3. 22 A2 Unit ah4 (Entry Code F394): Roman History: the use and abuse of power



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3.22 A2 Unit AH4 (Entry Code F394): Roman History: the use and abuse of power
Option 1: The fall of the Roman Republic 81–31 BC

The thematic focus of this option is the way in which key events and key individuals in Roman politics led to the fall of the Republic and brought about one-man rule.



Candidates will be expected to have read a selection of appropriate original sources on the following topics, and to refer to them in supporting their answers:

  • the changing distribution of power during this period:

    • Sulla’s reforms 33-40

    • Restoration of the powers of the tribunes 55-57, 58

    • changes in composition of jury courts: 20, 364-5, 36, 59

    • Assembly decisions on foreign and military policy: 65-66, 67-9, 125-6, 153-4, 358-9;

    • Clodius’s use of the tribunate 132-9

    • Caesar’s dictatorships 197-207

    • power passes to the Second Triumvirate: 223-5;

    • power shared between Antony and Caesar Octavian: 228-44;

  • the importance of institutions and individuals (including Sulla, Pompey, Crassus, Caesar, Cicero, Cato, Clodius, Catiline, Antony, Octavian):

    • Sulla 25-40, evaluation 37-40

    • Pompey. Consult index for career. Evaluation 188-9

    • Crassus. Consult Index for career. Evaluation 159

    • Caesar. Consult index for career. Reasons for assassination 203-6

    • Cicero. Consult index for career and works. After Caesar’s death: 211-25;

    • Cato. Consult Index for career.

    • Clodius. Consult Index for career.

    • Catiline. Consult index for early career. Conspiracy 86-104

    • Antony: 208-47;

    • Caesar Octavian: 214-48;

  • the challenges made by these individuals and factions to the authority of the Senate, and the various responses to emergencies:

    • Sulla and the Senate 33-40

    • Pompey and Crassus in 70, 57-9

    • Pompey’s Extraordinary Commands 62-72

    • The Catilinarian Conspiracy 86-104

    • The First Triumvirate, formation of, 115-122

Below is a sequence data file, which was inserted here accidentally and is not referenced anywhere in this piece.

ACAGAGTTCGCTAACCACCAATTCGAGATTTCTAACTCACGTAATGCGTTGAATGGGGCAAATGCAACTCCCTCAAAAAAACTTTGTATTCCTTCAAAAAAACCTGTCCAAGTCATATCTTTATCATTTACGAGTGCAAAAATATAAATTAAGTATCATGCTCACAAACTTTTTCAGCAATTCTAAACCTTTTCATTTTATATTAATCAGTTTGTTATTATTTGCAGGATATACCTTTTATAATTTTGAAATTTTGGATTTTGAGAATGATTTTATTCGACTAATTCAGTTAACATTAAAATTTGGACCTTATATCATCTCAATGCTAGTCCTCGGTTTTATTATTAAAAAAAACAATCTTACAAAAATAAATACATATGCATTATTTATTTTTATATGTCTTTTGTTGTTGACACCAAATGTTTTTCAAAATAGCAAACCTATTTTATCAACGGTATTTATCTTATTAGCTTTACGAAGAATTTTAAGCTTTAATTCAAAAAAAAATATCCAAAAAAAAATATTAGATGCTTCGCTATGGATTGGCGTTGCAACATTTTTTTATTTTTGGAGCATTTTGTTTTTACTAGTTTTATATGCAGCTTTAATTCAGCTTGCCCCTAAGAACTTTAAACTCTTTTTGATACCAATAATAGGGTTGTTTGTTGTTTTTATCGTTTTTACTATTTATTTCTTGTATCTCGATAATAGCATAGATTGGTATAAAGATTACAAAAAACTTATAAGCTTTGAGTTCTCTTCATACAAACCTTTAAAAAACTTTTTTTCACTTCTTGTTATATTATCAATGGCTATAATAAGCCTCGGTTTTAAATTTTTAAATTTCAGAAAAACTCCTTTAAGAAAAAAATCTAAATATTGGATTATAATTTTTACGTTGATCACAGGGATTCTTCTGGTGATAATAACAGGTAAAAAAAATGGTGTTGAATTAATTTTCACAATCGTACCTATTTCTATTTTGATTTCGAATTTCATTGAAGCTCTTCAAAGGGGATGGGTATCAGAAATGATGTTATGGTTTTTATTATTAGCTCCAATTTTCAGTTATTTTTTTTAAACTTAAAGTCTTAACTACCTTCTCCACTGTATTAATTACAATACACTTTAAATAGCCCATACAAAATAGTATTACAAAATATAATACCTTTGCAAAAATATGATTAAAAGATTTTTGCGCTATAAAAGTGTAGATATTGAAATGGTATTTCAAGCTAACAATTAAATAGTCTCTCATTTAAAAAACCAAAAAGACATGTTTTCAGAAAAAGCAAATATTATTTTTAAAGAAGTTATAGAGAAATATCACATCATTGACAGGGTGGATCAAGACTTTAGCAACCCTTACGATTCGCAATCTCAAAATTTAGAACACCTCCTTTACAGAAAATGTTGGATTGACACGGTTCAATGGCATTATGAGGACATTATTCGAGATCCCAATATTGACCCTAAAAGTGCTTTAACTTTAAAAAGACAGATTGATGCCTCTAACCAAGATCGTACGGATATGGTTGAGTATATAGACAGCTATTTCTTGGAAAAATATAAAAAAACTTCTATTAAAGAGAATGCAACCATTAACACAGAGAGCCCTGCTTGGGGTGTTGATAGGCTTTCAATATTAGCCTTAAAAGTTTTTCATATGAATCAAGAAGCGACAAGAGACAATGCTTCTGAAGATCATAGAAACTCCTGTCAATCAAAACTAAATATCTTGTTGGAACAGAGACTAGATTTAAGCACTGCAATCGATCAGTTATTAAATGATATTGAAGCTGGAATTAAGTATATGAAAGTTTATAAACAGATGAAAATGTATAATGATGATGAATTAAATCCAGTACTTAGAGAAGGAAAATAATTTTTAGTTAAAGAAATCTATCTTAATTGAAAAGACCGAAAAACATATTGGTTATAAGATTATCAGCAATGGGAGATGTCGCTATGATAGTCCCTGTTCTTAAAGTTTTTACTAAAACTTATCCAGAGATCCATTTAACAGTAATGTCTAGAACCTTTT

• Caesar’s Consulship of 59, 122-131

    • Clodius’s Tribunate 132-139

    • Civil War 170-189

    • Caesar’s dictatorships 193-207

    • the Senate after Caesar’s death: 209-22;

  • the extent of participation by citizens and the growing importance of the plebs and their demands:

    • the electoral system 14-15

    • restoration of the powers of the tribunes 55-7, 58

    • Caesar’s aedileship 74

    • Catiline and plebs 87-89, 92-3

    • Support for Cicero, Concordia ordinum, 84, 92-3, 97-8

    • use of plebs by Clodius 132-3, 135-6, 142, 145, 152, 163-4, 164

    • and Caesar’s reforms 197-201

    • the plebs’ reaction to the murder of Caesar, 209-13;

  • the means by which politicians in this period achieved success:

    • Military leadership of Sulla 23, 24, 25-7

    • Military leadership of Pompey 29-30, 45-6, 48-9, 66-7, 69-72, 105-6, 175-87

    • Wealth of Crassus 31, 72, 108

    • Caesar’s aedileship 74; support from Crassus 73-75;

    • Support for Catiline 87-9, 92-4

    • Clodius’s use of plebs 132-3, 135-6, 142, 145, 152, 163-4, 164

    • Caesar’s military leadership 118, 126, 148, 159, 162, 165, 167, 171, 180-196, 200-1

    • Antony and Caesar’s wealth and papers: 210-13;

    • Caesar Octavian and money, Antony and Caesar Octavian and Caesar’s veterans, Caesar Octavian as Caesar’s heir: 214-23;

    • propaganda in writing, art and architecture: 242-6, 334-7;

    • religion and political power: 316-7, 321;

    • bread and circuses’ – distribution of grain and entertainments: 353-5;

    • military success and wealth acquired through conquest: 356-7;

  • the development of violence and fraud as a political tool in Rome;

    • Sulla’s proscriptions 30-2, 40-3

    • Catilinarian Conspiracy 86-104

    • during Caesar’s Consulship of 59, 122-6

    • Clodius’s use of plebs 132-3, 135-6, 142, 145, 152, 163-4, 164

    • Milo 142-3, 145, 163-4, 166-7

    • Sestius 142-3, 147-8

    • Gabinius, return and trial,

    • In elections for 55, 152; for 53, 161-2; for 52, 163-4; Murder of Clodius 164-5; Pompey’s Sole Consulship 52, 165-9;

    • violence after Caesar’s murder: 211-13;

    • the proscriptions of the Second Triumvirate: 223-5;

  • the developing importance of military and provincial commands in the Roman political system:

    • Sulla 23, 24, 25-7

    • Pompey 29-30, 45-6, 48-9, 66-7, 69-72, 105-6, 175-87

    • Caesar 118, 126, 148, 159, 162, 165, 167, 171, 180-196, 200-1

    • Crassus and Carrhae 154-9

    • Governors: Verres 60-1; Lucullus 50, 51, 52-3, 63, 67-70, 109, 117; Cato 137-8; Gabinius 152-3, 160; Cicero 170-1;

    • division of the Empire between Antony and Caesar Octavian: 232;

  • the social and economic effects of conflict on the Roman world:

    • economic impact of pirates 63-4

    • impact of repeated warfare on economy in 60s 87-8

    • economic problems caused by Civil War 197-201

    • shortage of money, confiscations, fines and taxation in Rome and the provinces: 224-37, 243, 247;

    • effects on small farmers and the rise of large estates: 229-31, 303-4;

    • famine in Rome caused by blockades of Sextus Pompey: 229-36.



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